Send cancer packing. Researchers have found that snacking on freeze-dried black raspberries increases an enzyme that detoxifies carcinogens in 37 percent of people at high risk for esophageal cancers. More reason to binge on freshly washed berries.

How to stop heartburn

Carrying too much fat around your middle and GERD (gastroesophageal reflux disease - think chronic heartburn) go together like walnuts and port. About half of obese people have this miserable condition, called GERD. Extra fat hanging off the stomach pulls it down, straightening the angle where the esophagus (the tube that carries swallowed food to your stomach) joins it. When there's no angle at that juncture, stomach acid spills upward and burns the esophagus. Pressure on the stomach from deep-belly fat increases the backwash.

Losing even a little weight, since that allows the angle to return, may cure GERD.

That's what happened for 66 percent of people with GERD in a recent study. For obese women, the magic number for improving heartburn and other GI symptoms was losing just 5 percent of their body weight and taking 2-4 inches off their waists.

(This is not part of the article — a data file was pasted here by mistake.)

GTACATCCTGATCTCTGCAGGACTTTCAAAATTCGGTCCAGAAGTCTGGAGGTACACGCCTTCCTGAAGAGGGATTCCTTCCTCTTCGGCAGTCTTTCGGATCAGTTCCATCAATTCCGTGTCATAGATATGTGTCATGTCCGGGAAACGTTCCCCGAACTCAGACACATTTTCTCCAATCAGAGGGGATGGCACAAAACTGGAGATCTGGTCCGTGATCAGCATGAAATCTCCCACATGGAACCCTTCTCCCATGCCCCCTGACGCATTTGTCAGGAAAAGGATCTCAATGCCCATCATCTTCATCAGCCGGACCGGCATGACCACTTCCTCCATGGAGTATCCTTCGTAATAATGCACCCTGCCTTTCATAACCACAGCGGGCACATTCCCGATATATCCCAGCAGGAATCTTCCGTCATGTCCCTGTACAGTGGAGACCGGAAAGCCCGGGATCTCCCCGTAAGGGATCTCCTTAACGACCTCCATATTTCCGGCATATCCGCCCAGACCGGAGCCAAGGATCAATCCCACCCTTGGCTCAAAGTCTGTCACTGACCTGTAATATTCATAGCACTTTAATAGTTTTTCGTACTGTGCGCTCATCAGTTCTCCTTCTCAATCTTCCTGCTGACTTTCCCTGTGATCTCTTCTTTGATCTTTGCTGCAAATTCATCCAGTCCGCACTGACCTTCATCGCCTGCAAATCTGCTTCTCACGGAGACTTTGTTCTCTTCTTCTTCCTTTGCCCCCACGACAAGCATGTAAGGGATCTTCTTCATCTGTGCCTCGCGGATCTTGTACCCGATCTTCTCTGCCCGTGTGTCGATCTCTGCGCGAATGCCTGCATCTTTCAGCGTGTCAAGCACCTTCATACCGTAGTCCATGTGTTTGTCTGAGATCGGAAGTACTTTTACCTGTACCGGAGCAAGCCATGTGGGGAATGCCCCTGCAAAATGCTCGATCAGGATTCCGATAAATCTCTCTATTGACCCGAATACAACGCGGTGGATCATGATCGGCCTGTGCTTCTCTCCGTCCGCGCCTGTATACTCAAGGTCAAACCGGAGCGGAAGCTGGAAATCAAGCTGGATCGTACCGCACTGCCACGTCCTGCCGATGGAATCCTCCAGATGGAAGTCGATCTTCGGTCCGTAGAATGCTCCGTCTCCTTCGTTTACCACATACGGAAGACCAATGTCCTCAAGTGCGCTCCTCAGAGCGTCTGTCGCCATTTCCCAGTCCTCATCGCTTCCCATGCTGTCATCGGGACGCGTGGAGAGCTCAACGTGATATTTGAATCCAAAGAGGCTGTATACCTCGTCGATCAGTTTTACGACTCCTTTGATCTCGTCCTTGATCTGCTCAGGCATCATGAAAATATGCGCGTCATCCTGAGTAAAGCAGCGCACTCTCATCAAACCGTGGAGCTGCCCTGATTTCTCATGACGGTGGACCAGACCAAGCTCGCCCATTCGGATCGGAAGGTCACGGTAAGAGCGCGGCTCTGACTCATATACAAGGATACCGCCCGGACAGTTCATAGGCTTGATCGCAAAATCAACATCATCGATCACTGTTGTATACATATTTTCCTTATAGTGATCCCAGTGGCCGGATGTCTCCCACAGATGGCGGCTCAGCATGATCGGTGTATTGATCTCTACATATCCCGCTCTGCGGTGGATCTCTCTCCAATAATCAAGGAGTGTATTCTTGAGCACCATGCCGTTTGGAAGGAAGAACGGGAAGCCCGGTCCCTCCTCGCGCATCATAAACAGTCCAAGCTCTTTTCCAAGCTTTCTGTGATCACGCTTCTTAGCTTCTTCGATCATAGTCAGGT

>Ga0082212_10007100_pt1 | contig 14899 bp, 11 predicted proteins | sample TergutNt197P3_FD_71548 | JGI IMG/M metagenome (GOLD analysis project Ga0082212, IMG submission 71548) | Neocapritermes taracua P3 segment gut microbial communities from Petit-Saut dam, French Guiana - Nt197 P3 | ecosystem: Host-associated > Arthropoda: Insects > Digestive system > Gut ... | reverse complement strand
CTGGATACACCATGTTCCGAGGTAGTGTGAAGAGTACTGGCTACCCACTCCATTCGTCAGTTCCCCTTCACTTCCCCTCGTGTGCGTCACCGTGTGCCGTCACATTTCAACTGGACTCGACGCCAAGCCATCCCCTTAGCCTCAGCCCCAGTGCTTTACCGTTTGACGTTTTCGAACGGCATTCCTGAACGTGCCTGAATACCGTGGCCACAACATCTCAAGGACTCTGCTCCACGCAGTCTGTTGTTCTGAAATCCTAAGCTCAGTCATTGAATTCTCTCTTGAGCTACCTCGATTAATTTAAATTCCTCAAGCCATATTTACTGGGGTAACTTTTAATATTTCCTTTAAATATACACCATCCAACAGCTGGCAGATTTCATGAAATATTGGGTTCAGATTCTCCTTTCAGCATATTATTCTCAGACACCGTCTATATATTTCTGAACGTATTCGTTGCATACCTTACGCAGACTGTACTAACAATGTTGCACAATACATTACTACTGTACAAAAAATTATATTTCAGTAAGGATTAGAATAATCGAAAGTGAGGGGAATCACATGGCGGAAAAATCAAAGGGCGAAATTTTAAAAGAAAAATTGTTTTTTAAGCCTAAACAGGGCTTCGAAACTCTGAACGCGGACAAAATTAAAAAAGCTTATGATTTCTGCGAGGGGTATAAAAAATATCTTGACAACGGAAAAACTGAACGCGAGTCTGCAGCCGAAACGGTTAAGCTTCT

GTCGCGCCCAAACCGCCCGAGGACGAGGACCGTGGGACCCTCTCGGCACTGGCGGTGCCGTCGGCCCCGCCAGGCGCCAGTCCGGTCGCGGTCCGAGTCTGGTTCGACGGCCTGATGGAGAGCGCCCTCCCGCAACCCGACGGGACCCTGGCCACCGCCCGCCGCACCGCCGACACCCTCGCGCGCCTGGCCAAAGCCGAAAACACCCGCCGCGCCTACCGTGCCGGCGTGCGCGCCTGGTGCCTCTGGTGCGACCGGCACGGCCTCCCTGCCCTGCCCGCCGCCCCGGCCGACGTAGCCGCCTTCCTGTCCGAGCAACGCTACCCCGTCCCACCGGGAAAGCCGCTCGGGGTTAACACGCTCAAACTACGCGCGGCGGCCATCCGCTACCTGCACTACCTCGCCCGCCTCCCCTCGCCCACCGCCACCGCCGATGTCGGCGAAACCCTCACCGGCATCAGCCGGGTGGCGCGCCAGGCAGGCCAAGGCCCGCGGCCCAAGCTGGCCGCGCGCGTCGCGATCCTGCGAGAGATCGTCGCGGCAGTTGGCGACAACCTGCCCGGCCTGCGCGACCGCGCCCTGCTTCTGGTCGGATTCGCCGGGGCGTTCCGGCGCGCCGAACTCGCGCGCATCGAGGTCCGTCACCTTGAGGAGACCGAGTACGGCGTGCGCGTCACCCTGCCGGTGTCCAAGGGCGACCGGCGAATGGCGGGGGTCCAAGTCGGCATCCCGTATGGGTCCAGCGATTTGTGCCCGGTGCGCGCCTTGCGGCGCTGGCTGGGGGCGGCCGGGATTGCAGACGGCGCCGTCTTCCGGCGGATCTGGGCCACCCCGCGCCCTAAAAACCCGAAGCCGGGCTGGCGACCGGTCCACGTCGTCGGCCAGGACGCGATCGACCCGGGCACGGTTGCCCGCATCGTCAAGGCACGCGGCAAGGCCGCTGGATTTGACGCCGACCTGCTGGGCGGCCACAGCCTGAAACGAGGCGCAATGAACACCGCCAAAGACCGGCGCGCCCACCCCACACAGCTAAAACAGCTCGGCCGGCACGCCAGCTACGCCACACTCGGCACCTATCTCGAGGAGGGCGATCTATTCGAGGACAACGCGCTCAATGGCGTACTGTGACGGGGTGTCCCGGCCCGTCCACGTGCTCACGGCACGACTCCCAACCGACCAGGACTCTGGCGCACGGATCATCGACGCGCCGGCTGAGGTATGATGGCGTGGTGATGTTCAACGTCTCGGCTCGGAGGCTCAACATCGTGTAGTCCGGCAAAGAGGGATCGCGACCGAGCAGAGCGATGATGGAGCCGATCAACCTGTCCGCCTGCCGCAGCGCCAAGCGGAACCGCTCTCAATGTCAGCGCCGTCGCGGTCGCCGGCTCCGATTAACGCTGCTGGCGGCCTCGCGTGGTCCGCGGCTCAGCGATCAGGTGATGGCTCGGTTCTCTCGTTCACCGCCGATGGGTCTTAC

Men got relief when they lost 10 percent of their weight and 4 inches from their waists.

Another reason why so many losers got better could be that they replaced most of the calories they used to spend on alcohol, chocolate, fat and other GERD triggers with lots more fruits and vegetables. They also exercised up to an hour, five days a week. And presumably they did what we tell anyone with heartburn to do: Avoid eating within three hours of bedtime. Put blocks under the head posts of your bed so you sleep at a slight downward tilt. And skip other trigger foods, too, like coffee, black pepper, spicy food, tomatoes and orange juice.